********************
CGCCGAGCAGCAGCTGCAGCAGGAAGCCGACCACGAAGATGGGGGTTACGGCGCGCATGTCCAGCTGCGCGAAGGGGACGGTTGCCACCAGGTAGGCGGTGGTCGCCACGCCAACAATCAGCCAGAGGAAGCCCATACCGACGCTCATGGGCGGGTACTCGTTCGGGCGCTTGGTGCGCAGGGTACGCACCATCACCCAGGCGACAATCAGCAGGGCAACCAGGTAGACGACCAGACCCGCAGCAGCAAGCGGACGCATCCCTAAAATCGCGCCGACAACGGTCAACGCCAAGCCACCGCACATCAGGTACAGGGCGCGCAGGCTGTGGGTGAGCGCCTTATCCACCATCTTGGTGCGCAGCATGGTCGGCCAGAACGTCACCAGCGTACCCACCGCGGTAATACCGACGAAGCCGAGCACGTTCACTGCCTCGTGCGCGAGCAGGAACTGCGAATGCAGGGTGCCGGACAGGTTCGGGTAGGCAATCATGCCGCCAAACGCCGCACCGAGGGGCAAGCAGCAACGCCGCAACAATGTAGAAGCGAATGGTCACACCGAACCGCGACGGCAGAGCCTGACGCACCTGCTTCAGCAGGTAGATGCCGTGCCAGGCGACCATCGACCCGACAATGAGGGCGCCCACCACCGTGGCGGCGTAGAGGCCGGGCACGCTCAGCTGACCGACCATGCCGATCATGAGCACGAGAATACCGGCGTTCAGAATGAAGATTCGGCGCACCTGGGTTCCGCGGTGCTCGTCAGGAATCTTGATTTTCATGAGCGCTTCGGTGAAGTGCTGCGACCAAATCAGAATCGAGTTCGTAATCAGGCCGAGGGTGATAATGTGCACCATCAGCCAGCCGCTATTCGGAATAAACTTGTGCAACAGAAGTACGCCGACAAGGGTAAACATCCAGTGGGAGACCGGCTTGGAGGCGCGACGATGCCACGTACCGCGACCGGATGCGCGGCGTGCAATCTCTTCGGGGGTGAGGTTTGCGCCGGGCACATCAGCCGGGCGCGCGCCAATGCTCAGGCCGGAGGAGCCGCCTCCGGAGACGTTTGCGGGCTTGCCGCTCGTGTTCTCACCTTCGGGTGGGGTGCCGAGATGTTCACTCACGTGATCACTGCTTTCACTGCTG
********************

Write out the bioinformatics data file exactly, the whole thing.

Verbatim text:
CGCCGAGCAGCAGCTGCAGCAGGAAGCCGACCACGAAGATGGGGGTTACGGCGCGCATGTCCAGCTGCGCGAAGGGGACGGTTGCCACCAGGTAGGCGGTGGTCGCCACGCCAACAATCAGCCAGAGGAAGCCCATACCGACGCTCATGGGCGGGTACTCGTTCGGGCGCTTGGTGCGCAGGGTACGCACCATCACCCAGGCGACAATCAGCAGGGCAACCAGGTAGACGACCAGACCCGCAGCAGCAAGCGGACGCATCCCTAAAATCGCGCCGACAACGGTCAACGCCAAGCCACCGCACATCAGGTACAGGGCGCGCAGGCTGTGGGTGAGCGCCTTATCCACCATCTTGGTGCGCAGCATGGTCGGCCAGAACGTCACCAGCGTACCCACCGCGGTAATACCGACGAAGCCGAGCACGTTCACTGCCTCGTGCGCGAGCAGGAACTGCGAATGCAGGGTGCCGGACAGGTTCGGGTAGGCAATCATGCCGCCAAACGCCGCACCGAGGGGCAAGCAGCAACGCCGCAACAATGTAGAAGCGAATGGTCACACCGAACCGCGACGGCAGAGCCTGACGCACCTGCTTCAGCAGGTAGATGCCGTGCCAGGCGACCATCGACCCGACAATGAGGGCGCCCACCACCGTGGCGGCGTAGAGGCCGGGCACGCTCAGCTGACCGACCATGCCGATCATGAGCACGAGAATACCGGCGTTCAGAATGAAGATTCGGCGCACCTGGGTTCCGCGGTGCTCGTCAGGAATCTTGATTTTCATGAGCGCTTCGGTGAAGTGCTGCGACCAAATCAGAATCGAGTTCGTAATCAGGCCGAGGGTGATAATGTGCACCATCAGCCAGCCGCTATTCGGAATAAACTTGTGCAACAGAAGTACGCCGACAAGGGTAAACATCCAGTGGGAGACCGGCTTGGAGGCGCGACGATGCCACGTACCGCGACCGGATGCGCGGCGTGCAATCTCTTCGGGGGTGAGGTTTGCGCCGGGCACATCAGCCGGGCGCGCGCCAATGCTCAGGCCGGAGGAGCCGCCTCCGGAGACGTTTGCGGGCTTGCCGCTCGTGTTCTCACCTTCGGGTGGGGTGCCGAGATGTTCACTCACGTGATCACTGCTTTCACTGCTG